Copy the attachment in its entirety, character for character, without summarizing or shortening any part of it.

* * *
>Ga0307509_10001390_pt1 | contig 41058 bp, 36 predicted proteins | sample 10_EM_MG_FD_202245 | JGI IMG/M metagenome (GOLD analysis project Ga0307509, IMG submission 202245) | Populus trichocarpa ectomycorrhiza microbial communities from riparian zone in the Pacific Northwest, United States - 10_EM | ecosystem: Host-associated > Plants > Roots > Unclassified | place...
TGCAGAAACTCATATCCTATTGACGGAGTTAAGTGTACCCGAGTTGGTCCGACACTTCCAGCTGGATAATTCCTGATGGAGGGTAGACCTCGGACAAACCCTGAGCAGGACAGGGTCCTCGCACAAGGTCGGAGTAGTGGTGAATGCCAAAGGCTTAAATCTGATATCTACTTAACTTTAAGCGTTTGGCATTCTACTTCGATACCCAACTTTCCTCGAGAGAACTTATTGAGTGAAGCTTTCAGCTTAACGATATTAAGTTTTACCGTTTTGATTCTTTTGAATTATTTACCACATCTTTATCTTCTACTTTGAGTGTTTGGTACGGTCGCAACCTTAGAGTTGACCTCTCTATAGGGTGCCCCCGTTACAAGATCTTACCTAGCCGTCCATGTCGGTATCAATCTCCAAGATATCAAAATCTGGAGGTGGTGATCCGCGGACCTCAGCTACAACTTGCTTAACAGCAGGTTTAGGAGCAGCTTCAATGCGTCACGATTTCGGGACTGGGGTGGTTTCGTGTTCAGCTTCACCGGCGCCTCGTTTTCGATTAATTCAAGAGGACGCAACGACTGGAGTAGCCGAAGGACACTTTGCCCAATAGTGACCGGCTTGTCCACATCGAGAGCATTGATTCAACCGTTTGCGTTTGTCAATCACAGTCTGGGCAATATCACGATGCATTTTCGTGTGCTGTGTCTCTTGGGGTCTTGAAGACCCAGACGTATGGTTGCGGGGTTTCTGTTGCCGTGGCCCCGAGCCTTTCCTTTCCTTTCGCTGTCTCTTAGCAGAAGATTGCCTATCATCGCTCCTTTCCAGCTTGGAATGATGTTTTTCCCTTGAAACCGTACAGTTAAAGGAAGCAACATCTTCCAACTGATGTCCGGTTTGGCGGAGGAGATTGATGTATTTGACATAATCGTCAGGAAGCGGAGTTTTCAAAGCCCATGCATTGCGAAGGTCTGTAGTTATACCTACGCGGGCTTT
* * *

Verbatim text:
>Ga0307509_10001390_pt1 | contig 41058 bp, 36 predicted proteins | sample 10_EM_MG_FD_202245 | JGI IMG/M metagenome (GOLD analysis project Ga0307509, IMG submission 202245) | Populus trichocarpa ectomycorrhiza microbial communities from riparian zone in the Pacific Northwest, United States - 10_EM | ecosystem: Host-associated > Plants > Roots > Unclassified | place...
TGCAGAAACTCATATCCTATTGACGGAGTTAAGTGTACCCGAGTTGGTCCGACACTTCCAGCTGGATAATTCCTGATGGAGGGTAGACCTCGGACAAACCCTGAGCAGGACAGGGTCCTCGCACAAGGTCGGAGTAGTGGTGAATGCCAAAGGCTTAAATCTGATATCTACTTAACTTTAAGCGTTTGGCATTCTACTTCGATACCCAACTTTCCTCGAGAGAACTTATTGAGTGAAGCTTTCAGCTTAACGATATTAAGTTTTACCGTTTTGATTCTTTTGAATTATTTACCACATCTTTATCTTCTACTTTGAGTGTTTGGTACGGTCGCAACCTTAGAGTTGACCTCTCTATAGGGTGCCCCCGTTACAAGATCTTACCTAGCCGTCCATGTCGGTATCAATCTCCAAGATATCAAAATCTGGAGGTGGTGATCCGCGGACCTCAGCTACAACTTGCTTAACAGCAGGTTTAGGAGCAGCTTCAATGCGTCACGATTTCGGGACTGGGGTGGTTTCGTGTTCAGCTTCACCGGCGCCTCGTTTTCGATTAATTCAAGAGGACGCAACGACTGGAGTAGCCGAAGGACACTTTGCCCAATAGTGACCGGCTTGTCCACATCGAGAGCATTGATTCAACCGTTTGCGTTTGTCAATCACAGTCTGGGCAATATCACGATGCATTTTCGTGTGCTGTGTCTCTTGGGGTCTTGAAGACCCAGACGTATGGTTGCGGGGTTTCTGTTGCCGTGGCCCCGAGCCTTTCCTTTCCTTTCGCTGTCTCTTAGCAGAAGATTGCCTATCATCGCTCCTTTCCAGCTTGGAATGATGTTTTTCCCTTGAAACCGTACAGTTAAAGGAAGCAACATCTTCCAACTGATGTCCGGTTTGGCGGAGGAGATTGATGTATTTGACATAATCGTCAGGAAGCGGAGTTTTCAAAGCCCATGCATTGCGAAGGTCTGTAGTTATACCTACGCGGGCTTT